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Globe and Mail columnist Doug Saunders.The Globe and Mail

If you drive through the great croplands of eastern and southern Africa this month, you'll encounter long stretches of withered corn ears, desiccated grain shoots and parched, dead fields. They could be lush and green, if the farmers were able to plant new water-efficient, high-yield varieties of corn and other crops. But they're stopped by dangerous myths and backward superstitions.

Those myths and superstitions aren't African. Quite the contrary: Small-hold farmers in the developing world are increasingly savvy, well-connected and modern. The backward beliefs come from this side of the world. I saw them this week, when I bought a fancy Ace Bakery baguette for $3 in a wrapper reading "Non-GMO Verified." The bakery is profiting from the unfounded belief, widely held among Western consumers and officials, that hybrid grains created through genetic modification are unhealthy, unecological or dangerous.

In countries such as Canada, where we grow more food than we need, such beliefs are little more than curious food fads. In Africa and in many parts of Asia, those Western fallacies are killing people.

Consider Kenya, whose 45 million people largely depend on the harvest of maize for survival, but whose fields, which should feed most of Africa, are devastated by poor irrigation and aflatoxin, the by-product of a grain-eating mould, often leaving many people on the edge of starvation.

By this point in 2016, Kenya could have been planting a new, free, super-hardy Water-Efficient Maize, developed using genetic methods by the Bill and Melinda Gates Foundation and other charities, and proven in Kenyan test fields to produce vastly larger harvests even in droughts and climate-change conditions.

But in 2012, a French anti-GMO activist published a study claiming that genetically modified maize causes tumours in rats. That study was proved to be fraudulent and was withdrawn by its journal – but not before a Western activist showed it to Kenya's health minister, who was suffering from breast cancer, which she concluded she must have "caught" from eating corn while on an U.S. visit. On the basis of this European fiction, she promptly banned all cultivation of GM crops in Kenya – a ban that is being removed only now, too late for this year's harvest.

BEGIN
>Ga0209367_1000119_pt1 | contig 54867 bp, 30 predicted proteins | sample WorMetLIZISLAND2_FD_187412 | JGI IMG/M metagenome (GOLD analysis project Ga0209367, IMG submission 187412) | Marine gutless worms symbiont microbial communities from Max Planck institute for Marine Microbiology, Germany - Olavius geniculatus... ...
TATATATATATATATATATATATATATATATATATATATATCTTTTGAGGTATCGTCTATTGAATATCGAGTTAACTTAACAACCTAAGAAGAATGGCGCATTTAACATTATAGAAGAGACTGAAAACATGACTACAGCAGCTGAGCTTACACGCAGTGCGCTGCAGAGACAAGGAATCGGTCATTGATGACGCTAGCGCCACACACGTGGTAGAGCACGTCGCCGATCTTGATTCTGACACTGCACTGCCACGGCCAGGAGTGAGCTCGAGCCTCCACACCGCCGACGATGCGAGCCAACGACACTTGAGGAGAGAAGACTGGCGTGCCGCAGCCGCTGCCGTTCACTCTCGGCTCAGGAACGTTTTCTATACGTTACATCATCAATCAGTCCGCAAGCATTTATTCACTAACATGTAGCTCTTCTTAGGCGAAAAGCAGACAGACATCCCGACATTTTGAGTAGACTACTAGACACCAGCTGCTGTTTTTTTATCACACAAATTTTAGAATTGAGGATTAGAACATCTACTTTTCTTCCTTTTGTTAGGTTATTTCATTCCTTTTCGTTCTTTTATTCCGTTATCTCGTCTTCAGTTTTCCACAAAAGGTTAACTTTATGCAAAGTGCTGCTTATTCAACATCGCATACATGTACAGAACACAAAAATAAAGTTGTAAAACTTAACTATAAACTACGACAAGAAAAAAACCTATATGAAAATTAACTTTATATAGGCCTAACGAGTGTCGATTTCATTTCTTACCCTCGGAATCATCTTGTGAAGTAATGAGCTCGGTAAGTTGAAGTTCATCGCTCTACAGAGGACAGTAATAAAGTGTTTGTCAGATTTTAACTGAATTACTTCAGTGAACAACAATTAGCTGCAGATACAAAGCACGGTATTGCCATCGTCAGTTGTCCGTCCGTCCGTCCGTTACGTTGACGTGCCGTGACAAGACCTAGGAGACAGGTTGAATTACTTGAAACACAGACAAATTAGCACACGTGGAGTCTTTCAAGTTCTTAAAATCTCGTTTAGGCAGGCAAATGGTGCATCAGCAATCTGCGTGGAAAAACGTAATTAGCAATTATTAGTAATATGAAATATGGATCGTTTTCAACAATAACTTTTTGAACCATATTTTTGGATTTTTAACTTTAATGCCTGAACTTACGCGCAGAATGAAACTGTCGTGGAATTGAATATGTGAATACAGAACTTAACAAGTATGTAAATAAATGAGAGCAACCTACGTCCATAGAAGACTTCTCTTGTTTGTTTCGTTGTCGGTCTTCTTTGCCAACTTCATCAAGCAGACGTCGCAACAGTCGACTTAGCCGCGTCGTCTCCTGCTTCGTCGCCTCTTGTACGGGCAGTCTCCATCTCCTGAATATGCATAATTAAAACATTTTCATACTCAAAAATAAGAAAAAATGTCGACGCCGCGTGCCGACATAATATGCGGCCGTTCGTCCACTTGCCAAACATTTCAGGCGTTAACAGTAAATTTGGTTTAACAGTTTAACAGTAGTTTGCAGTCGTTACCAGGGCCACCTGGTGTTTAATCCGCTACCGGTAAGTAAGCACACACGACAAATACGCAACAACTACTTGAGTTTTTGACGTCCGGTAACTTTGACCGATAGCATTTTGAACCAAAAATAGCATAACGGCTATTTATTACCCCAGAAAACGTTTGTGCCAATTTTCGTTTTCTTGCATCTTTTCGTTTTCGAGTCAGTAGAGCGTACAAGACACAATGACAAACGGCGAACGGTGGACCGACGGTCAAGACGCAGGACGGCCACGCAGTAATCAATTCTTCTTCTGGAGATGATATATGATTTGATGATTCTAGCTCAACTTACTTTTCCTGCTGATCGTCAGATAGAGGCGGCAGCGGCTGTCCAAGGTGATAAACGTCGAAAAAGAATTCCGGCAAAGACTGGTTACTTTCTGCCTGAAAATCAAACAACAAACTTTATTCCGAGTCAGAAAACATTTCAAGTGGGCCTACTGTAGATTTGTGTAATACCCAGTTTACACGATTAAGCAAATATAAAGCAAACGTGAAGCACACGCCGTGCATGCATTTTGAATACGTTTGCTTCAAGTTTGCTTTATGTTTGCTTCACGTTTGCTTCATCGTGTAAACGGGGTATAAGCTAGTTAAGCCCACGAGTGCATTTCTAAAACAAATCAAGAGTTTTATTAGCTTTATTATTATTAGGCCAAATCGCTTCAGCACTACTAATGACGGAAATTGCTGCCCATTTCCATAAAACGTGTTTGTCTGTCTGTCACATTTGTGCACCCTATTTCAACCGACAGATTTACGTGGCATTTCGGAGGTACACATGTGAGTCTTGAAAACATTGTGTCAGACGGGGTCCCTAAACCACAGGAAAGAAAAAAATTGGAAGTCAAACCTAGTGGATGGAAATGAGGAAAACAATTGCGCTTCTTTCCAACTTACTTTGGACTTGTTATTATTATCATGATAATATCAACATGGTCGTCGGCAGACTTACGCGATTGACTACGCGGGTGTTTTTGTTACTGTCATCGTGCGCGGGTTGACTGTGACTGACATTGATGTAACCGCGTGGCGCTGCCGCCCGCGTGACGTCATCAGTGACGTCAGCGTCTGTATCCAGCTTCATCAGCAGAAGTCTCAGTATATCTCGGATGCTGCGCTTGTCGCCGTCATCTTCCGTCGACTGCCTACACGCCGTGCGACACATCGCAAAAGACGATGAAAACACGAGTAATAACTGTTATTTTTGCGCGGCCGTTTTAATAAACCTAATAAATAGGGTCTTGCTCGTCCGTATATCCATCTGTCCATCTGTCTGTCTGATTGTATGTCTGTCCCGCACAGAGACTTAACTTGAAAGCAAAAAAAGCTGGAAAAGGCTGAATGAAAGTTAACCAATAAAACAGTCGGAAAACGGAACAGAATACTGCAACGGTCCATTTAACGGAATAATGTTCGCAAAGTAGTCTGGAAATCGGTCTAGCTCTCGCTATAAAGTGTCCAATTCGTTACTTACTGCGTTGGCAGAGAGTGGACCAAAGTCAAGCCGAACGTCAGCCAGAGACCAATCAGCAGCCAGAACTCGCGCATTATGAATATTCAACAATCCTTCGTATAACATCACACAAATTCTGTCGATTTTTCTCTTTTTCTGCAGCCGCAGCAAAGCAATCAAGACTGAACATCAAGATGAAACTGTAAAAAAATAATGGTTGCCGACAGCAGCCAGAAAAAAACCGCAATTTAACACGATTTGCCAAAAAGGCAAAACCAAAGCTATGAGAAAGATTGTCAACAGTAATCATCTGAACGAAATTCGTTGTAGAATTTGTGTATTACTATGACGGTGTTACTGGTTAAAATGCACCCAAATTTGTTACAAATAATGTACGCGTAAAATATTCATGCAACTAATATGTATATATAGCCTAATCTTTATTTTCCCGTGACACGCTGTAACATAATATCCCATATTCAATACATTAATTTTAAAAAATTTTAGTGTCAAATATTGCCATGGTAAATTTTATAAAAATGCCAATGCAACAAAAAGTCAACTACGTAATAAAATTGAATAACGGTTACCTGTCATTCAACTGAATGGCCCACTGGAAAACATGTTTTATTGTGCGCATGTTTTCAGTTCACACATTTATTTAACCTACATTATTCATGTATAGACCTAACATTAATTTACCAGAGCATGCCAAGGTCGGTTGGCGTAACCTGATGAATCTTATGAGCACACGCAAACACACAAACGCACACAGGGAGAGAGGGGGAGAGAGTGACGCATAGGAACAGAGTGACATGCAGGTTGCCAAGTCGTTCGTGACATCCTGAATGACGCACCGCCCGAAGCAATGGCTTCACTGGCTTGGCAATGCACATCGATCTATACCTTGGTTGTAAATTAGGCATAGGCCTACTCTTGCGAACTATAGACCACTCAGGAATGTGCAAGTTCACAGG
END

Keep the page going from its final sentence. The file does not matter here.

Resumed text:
This week, the National Academy of Sciences released a mammoth study, by a large team of respected scientists who have no agribusiness involvement, which studied 20 years of Western cultivation and consumption of GM crops. It found absolutely zero health or nutritional differences between conventional and genetically altered crops in any form of food, or any possibility of health hazards in GM-developed hybrids. Ecologically, it found GM crops to be largely beneficial; the weaknesses it identified were counterbalanced by their benefits.

Genetic engineering, then, is no different than the old-fashioned crossbreeding that lifted billions of people out of starvation in the 1970s. We now have the means for the next one – and a huge new range of climate-proof crops, sometimes known as GMO 2.0, being created by non-profit development organizations specifically for Africa and Asia.

We shouldn't conclude that it all comes down to gene-altered hybrids. As Matthew Schnurr of Dalhousie University's International Development Studies department told me, a lot of the most promising biotech he has seen in Africa is non-genetic in nature, and needs to be combined with better infrastructure and organization.

The problem, he says, is that this gets jeopardized by the anti-GMO hysteria: "When you have a technology that can provoke irrational and unfounded fears, sometimes it can undermine really important scientific work that's going on – in a lot of African countries, all these new biotechnologies are being grouped together under a single legislative framework. If there's a major controversy around GM, oftentimes the other biotechnologies that go along with it also get slowed down."

This week, Prof. Schnurr and agricultural economist Stuart Smyth of the University of Saskatchewan released a policy brief that shows how Canada can help use GM crops to benefit the world's poor. These important new crops, widely used in Canada, have been "invisible" in our foreign-development agenda, it says, and suggests that they be introduced not in a top-down forceful way, but in careful co-operation with farmers in the developing world.

We could play a big part in helping to make starvation, malnourishment and poverty far less commonplace. We need to begin by ridding ourselves of supermarket-based superstition.

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